Last week I started running. Well, jogging really.
I had not planned to tell you about it yet.
I had tried intervals of jogging in the past (which I wrote about most recently here) and was put off from continuing by various aches and pains. But always in the back of my mind I wondered, intrigued by how many bloggers were having success with the “Couch to 5K” program, if I could do it too. If I could run a 5K. Just me, on my treadmill, alone, not a race, but a 5K all the same. But because of past foot problems (which you can read about here) I was very hesitant to commit. I wanted to try. But not so much that I was willing to risk injuring myself or cause recurring problems.
So I kept my plans a secret. And I intended to share it on my blog only if I was able to report that I was going to meet that goal. If I found that it just wasn’t working for me, I would quietly stop, with no need to feel that I had let anyone down. I was going into it realistically. It was not that I did not think I could finish the program; it was that I was afraid that it would just be too hard on my middle-aged body and not worth the potential risk. After all, I was already consistently exercising on average more than an hour a day. So this was going to be the icing on top of my end-of-the year cake.
I started strong. Last Monday. It went so well that I actually accidentally did more jogging and less walking than the plan called for. But I quickly backed off, realizing that I did not want to overdo things. My little 5K training was a marathon, not a sprint. And the next day I felt my legs aching, just a bit, in places they did not usually ache. But it was a good ache: an “I worked muscles” ache. Wednesday was harder. My legs were very sore from walking lunges I did in class the day before and they protested loudly. But I got through it. And I felt great. My feet bothered my while on the treadmill but the discomfort didn’t last once the workout was over. Maybe I could really do this! Friday was day three. I had ridden longer than usual that morning on my bike, but it did not deter me from an afternoon “run.” Week one of C25K was over and I was optimistic and pleased.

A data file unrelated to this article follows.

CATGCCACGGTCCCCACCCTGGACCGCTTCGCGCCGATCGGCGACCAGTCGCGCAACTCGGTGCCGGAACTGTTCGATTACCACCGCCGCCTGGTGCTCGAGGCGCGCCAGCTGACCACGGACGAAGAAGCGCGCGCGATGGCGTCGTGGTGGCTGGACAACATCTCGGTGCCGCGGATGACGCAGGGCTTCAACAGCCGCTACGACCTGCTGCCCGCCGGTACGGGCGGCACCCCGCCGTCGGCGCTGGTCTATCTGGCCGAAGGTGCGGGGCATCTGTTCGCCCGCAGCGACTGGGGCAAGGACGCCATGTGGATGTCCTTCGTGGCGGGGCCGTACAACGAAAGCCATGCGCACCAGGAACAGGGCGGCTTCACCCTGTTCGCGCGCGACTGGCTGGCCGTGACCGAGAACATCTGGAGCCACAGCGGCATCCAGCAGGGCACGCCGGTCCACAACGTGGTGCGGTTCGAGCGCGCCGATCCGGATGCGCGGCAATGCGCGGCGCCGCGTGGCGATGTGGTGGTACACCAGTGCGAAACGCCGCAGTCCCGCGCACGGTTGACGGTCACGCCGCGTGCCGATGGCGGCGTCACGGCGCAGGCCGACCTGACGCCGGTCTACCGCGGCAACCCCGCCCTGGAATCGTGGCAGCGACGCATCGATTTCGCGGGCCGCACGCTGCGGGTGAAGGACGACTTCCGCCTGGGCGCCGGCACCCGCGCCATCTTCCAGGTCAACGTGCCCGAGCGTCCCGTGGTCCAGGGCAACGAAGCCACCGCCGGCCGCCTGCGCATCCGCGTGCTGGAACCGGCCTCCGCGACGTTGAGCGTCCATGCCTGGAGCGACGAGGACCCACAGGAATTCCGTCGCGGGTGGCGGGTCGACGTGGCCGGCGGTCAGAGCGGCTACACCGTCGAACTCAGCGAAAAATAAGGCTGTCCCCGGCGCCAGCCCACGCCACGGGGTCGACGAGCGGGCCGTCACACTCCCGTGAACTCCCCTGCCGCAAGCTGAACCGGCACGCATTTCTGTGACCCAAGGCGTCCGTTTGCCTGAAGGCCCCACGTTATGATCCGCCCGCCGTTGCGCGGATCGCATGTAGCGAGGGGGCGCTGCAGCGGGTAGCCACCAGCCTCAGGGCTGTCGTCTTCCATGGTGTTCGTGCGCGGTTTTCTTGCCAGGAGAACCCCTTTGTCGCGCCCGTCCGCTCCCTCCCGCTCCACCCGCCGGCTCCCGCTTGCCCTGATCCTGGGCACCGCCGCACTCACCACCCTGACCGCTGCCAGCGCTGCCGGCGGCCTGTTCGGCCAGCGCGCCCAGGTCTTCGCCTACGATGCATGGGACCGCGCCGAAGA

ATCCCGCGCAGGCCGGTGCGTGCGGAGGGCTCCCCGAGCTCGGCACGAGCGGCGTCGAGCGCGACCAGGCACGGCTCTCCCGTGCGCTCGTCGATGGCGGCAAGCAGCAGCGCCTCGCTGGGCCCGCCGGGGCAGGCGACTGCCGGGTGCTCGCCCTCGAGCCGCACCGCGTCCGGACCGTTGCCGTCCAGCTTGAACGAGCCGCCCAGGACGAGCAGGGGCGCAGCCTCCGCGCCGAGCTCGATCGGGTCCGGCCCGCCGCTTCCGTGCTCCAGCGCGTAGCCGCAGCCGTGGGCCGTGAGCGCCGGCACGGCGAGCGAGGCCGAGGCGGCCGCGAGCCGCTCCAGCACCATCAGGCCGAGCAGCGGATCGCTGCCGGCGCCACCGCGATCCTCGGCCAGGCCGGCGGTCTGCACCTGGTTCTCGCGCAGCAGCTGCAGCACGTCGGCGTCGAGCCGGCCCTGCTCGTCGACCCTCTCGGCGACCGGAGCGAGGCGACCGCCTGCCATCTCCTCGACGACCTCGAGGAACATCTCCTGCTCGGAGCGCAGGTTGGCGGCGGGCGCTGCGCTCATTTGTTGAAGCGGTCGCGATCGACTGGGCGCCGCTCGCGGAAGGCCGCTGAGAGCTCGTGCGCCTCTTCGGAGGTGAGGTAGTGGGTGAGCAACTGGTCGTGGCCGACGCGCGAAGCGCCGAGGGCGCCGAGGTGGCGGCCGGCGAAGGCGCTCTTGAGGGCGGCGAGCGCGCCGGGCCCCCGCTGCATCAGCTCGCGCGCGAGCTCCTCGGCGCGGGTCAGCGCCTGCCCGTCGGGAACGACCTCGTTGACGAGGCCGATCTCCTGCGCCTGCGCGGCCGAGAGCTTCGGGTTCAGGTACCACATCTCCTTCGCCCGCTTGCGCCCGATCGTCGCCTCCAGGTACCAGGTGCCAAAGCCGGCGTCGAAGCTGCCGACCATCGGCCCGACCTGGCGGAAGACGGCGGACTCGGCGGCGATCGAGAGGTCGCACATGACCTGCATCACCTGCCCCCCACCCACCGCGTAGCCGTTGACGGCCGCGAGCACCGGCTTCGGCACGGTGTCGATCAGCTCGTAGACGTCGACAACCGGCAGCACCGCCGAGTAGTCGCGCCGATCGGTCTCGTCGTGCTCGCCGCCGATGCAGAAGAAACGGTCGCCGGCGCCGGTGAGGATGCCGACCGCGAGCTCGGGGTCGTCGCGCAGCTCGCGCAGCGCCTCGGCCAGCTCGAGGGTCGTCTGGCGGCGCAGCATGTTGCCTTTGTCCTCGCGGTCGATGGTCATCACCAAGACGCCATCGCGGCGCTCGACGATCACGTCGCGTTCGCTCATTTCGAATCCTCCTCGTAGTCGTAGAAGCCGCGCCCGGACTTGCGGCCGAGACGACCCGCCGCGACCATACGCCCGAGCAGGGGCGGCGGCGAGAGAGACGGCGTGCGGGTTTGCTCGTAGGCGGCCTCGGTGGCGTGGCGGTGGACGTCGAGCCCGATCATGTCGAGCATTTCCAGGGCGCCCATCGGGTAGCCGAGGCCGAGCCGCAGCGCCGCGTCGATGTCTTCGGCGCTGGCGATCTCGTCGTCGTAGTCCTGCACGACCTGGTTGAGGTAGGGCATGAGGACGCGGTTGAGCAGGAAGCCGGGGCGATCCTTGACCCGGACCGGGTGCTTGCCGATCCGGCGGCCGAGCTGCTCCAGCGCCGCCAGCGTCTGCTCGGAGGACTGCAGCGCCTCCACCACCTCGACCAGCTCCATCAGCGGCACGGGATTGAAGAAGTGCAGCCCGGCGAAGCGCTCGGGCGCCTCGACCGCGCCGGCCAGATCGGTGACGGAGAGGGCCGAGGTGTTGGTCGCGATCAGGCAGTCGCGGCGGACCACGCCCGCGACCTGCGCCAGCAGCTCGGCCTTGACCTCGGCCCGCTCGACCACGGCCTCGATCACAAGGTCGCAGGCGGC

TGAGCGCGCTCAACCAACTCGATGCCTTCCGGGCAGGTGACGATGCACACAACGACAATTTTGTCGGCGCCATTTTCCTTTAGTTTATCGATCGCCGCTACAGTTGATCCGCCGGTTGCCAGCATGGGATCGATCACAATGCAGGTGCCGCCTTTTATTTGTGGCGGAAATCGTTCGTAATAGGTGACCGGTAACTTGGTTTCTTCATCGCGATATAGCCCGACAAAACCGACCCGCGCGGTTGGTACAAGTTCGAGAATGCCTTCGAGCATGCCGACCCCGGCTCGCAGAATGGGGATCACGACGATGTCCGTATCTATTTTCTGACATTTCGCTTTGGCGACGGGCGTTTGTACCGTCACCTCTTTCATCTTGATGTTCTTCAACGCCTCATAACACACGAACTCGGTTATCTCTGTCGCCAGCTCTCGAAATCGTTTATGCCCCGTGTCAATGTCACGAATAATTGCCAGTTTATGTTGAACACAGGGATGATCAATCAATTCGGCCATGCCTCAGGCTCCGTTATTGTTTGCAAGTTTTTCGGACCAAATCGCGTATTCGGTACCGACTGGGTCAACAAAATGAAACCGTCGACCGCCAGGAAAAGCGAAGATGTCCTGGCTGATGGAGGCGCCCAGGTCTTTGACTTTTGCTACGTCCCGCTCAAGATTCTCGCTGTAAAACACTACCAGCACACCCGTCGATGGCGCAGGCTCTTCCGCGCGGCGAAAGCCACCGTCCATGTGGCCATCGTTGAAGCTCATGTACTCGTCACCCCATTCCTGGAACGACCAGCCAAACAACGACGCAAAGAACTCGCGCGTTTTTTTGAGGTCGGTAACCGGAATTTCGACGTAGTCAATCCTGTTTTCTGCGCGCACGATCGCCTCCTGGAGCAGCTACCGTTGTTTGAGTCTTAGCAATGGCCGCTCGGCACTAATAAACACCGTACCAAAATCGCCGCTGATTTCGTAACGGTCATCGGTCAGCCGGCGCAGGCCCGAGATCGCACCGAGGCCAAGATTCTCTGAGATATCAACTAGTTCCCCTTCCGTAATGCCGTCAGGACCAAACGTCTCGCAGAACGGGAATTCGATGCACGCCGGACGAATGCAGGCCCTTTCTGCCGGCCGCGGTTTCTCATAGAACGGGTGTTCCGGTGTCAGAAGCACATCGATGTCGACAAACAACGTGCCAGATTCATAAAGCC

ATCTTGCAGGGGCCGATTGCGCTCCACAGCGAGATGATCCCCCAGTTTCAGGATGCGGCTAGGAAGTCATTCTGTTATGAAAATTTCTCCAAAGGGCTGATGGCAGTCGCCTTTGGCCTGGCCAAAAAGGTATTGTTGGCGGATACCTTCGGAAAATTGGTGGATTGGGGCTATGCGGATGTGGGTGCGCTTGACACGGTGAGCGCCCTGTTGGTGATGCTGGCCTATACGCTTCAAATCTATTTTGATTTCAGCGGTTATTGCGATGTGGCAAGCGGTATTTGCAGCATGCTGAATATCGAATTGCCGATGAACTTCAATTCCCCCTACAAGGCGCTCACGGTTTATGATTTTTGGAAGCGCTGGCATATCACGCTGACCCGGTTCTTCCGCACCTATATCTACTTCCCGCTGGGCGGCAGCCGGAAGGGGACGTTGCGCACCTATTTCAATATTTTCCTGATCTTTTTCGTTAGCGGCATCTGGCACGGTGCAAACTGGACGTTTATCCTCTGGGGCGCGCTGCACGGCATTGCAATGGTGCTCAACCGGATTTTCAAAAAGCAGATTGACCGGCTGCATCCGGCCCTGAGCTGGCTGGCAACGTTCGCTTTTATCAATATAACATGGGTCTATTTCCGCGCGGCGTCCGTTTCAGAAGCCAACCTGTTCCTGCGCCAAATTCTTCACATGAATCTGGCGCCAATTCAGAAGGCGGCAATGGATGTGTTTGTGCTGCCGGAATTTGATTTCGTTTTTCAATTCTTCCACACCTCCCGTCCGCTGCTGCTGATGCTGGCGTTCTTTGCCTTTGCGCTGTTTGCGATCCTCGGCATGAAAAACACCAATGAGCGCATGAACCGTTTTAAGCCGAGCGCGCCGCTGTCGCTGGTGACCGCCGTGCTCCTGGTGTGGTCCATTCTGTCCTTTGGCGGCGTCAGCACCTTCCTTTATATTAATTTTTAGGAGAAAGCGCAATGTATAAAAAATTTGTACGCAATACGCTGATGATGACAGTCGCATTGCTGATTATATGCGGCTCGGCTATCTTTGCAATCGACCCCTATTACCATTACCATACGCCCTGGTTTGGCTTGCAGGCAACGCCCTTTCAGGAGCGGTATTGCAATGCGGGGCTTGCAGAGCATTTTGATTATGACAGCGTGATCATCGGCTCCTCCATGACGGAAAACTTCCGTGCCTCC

Later that same day my lower back began to hurt. There was no moment of onset. Just a gradual realization that something was going on. I didn’t pay much attention. I suspected that it was probably the combination of running after the long bike ride; I figured it would be gone the next morning. But it wasn’t. And it hurt enough to keep me off my bike all weekend. And to drag out the heating pad. And to wonder if maybe I was not going to run that 5K after all. Today it is noticeably better. So far. Knock on wood. But I am cautious.
So today I am not going to start week two of the program. Nor am I going to jog at all. Fingers crossed I will at least be back on my bike. I am not totally giving up on C25K for myself yet. But I am going to think long and hard about it. Is it worth it to me to risk hurting myself? Do I want to risk giving up my bike riding and other exercise for the potential of running? Probably not. But I’ll wait until my back feels 100% better before I decide. Maybe I will try again. Maybe not. Maybe I will wait until after bike riding season is over and just train on days I don’t do other cardio. I’ll see. Maybe the back pain is unrelated to the jogging. I really don’t know for sure what caused it.
So rather than writing a triumphant post about my training, or writing no post about my failure, I am writing about how my couch to 5K experience landed me back on the couch. I never expected to be disappointed about this – the idea that I can’t train to run. Really. I have never aspired to be a runner. Yet here I am, sad at the thought of giving up. Regretting that I won’t get on the treadmill today. Who is this person and what did she do with the Karen who has never run a mile and didn’t care to?